On March 12th, 2012 I accidentally flew to Dallas, Texas. I breezed past the ticket counter, onto the wrong plane and flew unchallenged to America’s fifth busiest airport.
I was departing at 1:25pm from Terminal 2 in San Francisco International—Virgin America’s lavish wing which had opened less than a year earlier. Terminal 2 is laid out in a tight triangle, which means lengthy boarding lines have a tendency to converge. This architectural footnote would prove to be critical as I was flying out of gate 54A to Los Angeles, which happened to be boarding at the exact same time as gate 54B to Dallas/Ft. Worth.
I’m not sure exactly when I got in the wrong line. I may have sleepily drifted across at some point, lost in my phone, or perhaps I mindlessly made a beeline for the Dallas gate right from the start. Either way, when I presented my boarding pass to the agent he scanned it without hesitation, glazing over the words “Los Angeles.” I’d like to think the computer popped up with some sort of warning or frowny face, but if it did, he missed that as well, flashed a smile, and wished me an enjoyable flight.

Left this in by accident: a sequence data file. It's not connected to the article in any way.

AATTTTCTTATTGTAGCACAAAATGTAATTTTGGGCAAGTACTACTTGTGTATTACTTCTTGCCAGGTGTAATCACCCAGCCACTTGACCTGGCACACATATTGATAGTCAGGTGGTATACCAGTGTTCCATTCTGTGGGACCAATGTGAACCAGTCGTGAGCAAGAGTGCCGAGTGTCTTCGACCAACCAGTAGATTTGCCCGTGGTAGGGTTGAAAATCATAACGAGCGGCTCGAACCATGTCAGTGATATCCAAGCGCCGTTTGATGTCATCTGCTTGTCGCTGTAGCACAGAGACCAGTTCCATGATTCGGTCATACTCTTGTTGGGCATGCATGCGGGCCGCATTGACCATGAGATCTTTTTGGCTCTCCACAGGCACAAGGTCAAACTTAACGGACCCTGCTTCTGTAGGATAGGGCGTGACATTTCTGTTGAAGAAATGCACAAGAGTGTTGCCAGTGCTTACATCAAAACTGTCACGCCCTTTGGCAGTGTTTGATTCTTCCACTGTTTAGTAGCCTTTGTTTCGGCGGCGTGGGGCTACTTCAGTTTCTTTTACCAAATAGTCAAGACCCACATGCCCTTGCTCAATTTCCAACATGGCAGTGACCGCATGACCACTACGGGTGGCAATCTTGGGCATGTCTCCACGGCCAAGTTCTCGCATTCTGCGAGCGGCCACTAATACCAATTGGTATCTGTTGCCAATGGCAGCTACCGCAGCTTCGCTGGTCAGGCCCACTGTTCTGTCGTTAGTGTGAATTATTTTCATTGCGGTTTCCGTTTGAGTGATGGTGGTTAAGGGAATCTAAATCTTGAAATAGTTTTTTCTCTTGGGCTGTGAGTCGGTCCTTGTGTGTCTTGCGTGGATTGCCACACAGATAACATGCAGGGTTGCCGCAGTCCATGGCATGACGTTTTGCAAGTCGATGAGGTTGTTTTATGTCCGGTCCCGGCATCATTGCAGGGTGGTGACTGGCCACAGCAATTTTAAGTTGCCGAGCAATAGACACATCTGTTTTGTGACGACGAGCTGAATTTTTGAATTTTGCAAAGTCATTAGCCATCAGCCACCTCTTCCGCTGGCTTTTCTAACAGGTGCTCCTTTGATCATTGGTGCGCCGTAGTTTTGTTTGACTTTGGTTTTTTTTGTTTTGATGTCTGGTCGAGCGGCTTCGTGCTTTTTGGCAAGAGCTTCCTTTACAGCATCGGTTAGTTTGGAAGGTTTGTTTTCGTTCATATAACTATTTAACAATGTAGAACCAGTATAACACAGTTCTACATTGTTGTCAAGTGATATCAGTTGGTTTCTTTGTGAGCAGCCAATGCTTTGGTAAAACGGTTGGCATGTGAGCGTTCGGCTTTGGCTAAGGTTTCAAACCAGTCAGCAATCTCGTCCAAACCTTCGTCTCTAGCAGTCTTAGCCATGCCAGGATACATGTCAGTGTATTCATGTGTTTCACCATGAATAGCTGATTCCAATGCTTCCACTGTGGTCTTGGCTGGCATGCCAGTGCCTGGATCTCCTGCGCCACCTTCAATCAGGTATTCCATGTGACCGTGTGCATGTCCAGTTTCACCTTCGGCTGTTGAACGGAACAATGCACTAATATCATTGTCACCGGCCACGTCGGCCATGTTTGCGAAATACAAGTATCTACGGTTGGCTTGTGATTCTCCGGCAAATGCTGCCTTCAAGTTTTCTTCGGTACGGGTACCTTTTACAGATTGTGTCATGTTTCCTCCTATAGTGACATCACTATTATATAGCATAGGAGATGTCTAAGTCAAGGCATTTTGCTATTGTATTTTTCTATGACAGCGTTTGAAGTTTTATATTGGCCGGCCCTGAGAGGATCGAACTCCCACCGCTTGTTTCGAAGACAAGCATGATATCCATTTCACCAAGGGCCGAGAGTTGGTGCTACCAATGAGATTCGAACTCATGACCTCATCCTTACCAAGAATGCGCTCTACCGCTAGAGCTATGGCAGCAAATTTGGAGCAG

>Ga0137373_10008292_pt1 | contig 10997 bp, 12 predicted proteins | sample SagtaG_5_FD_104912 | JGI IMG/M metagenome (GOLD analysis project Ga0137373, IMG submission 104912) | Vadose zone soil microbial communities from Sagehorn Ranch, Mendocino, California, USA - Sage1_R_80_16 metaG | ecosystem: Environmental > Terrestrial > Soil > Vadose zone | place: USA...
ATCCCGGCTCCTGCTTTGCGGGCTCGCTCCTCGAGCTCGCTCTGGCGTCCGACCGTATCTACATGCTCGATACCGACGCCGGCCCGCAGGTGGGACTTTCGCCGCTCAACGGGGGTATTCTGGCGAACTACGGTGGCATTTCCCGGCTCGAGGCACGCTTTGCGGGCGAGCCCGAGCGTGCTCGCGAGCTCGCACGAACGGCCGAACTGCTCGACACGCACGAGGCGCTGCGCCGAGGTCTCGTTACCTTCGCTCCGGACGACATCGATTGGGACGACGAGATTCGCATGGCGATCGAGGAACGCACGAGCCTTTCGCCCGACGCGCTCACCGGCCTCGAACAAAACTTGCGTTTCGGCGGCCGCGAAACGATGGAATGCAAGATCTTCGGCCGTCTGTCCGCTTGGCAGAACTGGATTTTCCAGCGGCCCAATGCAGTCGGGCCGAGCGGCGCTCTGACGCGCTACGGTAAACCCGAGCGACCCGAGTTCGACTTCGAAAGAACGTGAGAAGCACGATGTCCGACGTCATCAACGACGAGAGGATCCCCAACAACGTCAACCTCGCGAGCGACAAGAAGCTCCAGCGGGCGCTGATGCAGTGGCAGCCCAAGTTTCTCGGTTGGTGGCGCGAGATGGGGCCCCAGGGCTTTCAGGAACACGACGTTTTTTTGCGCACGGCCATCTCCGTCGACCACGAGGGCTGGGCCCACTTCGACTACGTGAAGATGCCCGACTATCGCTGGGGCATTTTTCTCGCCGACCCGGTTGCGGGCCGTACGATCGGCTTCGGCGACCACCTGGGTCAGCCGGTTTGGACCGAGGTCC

I found my seat without incident.
That’s probably the most perplexing part of this ordeal. The flight appeared to be full, but at no point did I have that moment where a fellow passenger and I debated the validity of our tickets, fighting over seat 13D. It never happened. So I settled comfortably into my seat.
I don’t sleep on planes. I wish I could. I can doze off for a few minutes at a time, however I usually opt to stay productive and awake, rather than bear the frustration of being unable to sleep. But this time around I closed my eyes, not really expecting to nap, just trying to rest behind the likeness of one.
I was on that edge of lucidity, scarcely aware, headphones humming a podcast at low volume, when I heard the pilot announce our flight time to Dallas as being close to four hours.
“That’s a lousy joke,” I thought, not even considering he could be serious.
The odds of my being on the wrong plane, in a seat that wasn’t taken, were so improbable that a bad joke seemed far more likely. I didn’t give it another thought and my mind drifted off. Then for the first time in as long as I can remember, I fell into a deep and comfortable sleep aboard a commercial aircraft.